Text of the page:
Few places exists where individual residents are on equal footing with the largest and most influential business interests–like the medical lobby or pharmaceutical companies. Competing with the financial and political power of these groups is next to impossible on a large scale. However, the Illinois medical malpractice lawyers at our firm believe strongly that the courtroom is different. In the courtroom, all sides are equal. It is the evidence and the argument that is suppose to dictate the actions in the justice system, not the amount of money, power, or prestige that a party has.
It is important to preserve that crucial role played by the civil justice system. Yet, some legal rulings and precedents are incredibly destructive of the principle of fairness in the justice system. These decisions must be fought against so that all community members have the right to seek accountability when they are harmed by the misconduct of others–including big companies.
Generic Drug Immunity
One troublesome new case from the U.S. Supreme Court is raising eyebrows for the way it cuts out basic fairness for one hurt by generic drugs. One woman recently explained how she was first brought to the hospital to receive treatment for abnormal bleeding. While there the generic form of the drug Phenergan was improperly given to the woman because of an inadequate warning label on the bottle. When all was said and done, as a result of the complications, the woman’s hand and forearm were amputated.
Eventually she filed suit to hold the drugmaker accountable for the inadequate labeling which left her injured. However, the suit was dismissed because the U.S. Supreme Court ruled that patients had no legal recourse in these circumstance when the drug in question was a generic drug. If the drug had been the name brand then everything would have been different.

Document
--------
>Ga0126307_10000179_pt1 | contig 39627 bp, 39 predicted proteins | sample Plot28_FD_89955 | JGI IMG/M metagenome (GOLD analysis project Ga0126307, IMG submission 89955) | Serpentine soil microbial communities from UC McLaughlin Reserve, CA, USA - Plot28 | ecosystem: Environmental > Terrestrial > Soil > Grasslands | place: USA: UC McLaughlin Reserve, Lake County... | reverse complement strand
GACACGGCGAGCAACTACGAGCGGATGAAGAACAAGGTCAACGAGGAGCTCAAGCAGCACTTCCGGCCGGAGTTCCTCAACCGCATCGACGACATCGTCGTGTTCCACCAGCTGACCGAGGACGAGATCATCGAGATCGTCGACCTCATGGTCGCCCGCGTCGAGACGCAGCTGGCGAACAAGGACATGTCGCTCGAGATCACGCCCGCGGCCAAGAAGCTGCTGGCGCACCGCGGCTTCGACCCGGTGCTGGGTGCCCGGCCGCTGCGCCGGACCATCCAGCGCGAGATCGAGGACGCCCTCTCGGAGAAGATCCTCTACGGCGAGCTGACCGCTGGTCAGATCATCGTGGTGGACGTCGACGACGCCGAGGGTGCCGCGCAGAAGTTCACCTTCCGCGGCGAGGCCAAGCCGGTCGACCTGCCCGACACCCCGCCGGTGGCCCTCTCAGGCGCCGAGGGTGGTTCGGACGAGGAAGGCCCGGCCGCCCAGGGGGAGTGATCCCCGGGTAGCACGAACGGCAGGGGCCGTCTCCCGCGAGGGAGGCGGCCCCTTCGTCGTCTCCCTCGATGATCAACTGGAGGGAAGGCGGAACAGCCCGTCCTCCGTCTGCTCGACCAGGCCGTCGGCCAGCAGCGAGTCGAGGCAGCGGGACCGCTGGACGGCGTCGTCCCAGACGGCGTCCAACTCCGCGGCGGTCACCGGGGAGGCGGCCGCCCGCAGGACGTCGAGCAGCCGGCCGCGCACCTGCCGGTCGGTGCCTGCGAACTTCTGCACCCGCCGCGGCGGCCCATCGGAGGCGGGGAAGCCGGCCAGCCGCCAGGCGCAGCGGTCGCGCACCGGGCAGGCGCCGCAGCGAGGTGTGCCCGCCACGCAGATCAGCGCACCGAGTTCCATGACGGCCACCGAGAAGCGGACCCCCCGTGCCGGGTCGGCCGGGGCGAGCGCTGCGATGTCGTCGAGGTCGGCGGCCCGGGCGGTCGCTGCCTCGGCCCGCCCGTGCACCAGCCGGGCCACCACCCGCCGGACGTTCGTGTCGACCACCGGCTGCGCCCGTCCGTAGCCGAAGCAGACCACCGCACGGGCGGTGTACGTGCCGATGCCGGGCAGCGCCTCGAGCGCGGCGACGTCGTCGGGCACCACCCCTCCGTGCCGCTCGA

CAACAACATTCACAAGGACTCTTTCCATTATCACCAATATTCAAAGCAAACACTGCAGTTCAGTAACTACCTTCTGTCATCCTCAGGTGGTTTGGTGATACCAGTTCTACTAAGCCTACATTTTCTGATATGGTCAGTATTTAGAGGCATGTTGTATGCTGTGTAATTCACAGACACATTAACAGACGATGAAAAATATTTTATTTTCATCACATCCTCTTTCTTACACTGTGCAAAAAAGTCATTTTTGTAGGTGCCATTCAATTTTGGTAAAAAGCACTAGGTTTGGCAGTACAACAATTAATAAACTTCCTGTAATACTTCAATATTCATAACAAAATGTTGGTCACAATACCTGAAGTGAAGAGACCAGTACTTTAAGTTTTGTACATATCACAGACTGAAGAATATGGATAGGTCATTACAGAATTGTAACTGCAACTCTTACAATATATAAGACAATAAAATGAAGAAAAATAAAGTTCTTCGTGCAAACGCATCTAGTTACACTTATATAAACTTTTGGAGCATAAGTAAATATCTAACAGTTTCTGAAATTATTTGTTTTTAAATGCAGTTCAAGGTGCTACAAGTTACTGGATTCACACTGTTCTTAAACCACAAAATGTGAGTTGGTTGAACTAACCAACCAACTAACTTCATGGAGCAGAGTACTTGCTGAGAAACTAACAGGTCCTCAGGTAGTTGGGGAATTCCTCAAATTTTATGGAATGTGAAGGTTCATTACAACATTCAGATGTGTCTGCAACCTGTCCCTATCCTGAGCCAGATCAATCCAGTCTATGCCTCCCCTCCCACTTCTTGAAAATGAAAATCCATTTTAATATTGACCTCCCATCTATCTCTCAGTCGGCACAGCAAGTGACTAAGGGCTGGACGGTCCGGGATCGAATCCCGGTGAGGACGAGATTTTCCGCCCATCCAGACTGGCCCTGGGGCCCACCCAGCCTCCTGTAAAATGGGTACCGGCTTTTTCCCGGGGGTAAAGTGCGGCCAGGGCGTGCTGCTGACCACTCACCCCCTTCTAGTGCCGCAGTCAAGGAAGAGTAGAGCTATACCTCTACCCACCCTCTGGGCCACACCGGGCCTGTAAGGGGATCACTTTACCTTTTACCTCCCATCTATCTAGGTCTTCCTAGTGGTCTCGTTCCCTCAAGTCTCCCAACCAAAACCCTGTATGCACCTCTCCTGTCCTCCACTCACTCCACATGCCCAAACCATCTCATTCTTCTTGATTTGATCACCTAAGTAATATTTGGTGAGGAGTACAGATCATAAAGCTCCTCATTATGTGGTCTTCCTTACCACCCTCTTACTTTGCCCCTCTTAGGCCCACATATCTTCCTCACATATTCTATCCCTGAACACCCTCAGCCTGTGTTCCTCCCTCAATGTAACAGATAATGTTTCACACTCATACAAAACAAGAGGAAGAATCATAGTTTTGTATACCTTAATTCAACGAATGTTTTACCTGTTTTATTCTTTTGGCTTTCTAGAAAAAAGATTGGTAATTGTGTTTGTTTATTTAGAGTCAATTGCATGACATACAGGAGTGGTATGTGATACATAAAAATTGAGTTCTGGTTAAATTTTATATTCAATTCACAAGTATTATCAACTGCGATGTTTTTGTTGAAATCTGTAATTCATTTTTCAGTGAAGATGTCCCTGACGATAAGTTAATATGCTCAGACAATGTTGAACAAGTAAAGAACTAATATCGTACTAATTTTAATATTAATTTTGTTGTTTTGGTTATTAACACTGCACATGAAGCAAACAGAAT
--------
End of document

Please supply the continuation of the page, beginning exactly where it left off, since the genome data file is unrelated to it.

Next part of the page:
This rule was outlined in the case of Pliva v. Mensing. In Pilva a woman sued the manufacturer of metoclopramide (the generic drug equivalent of Reglan) after developing tardive dyskinesea. It is a neurological movement disorder caused by an adverse reaction to the drug. The court ruled that the generic drug company could not be held accountable for the consequences of their actions in the case. The decision, issued a year ago, has implications in all similar suits, barring those hurt by generic drugs from holding the companies accountable. The Chicago medical malpractice attorneys at our firm understand the inherent injustice of this rule as well as the dangers it poses to patients when legal incentives are not present to keep mistakes in check.
The injustice and illogic of the situation is obvious. For example in another case, Wyeth v. Levine, a woman essentially in the exact same situation as the patient who had her arm and forearm amputated received a multi-million dollar judgment against the company for its misconduct. The only difference was that she was given the name-brand drug.
All medical malpractice attorneys, product liability lawyers, and others focused on patient safety need to raise awareness of this injustice and the need to rectify the situation via legislation.
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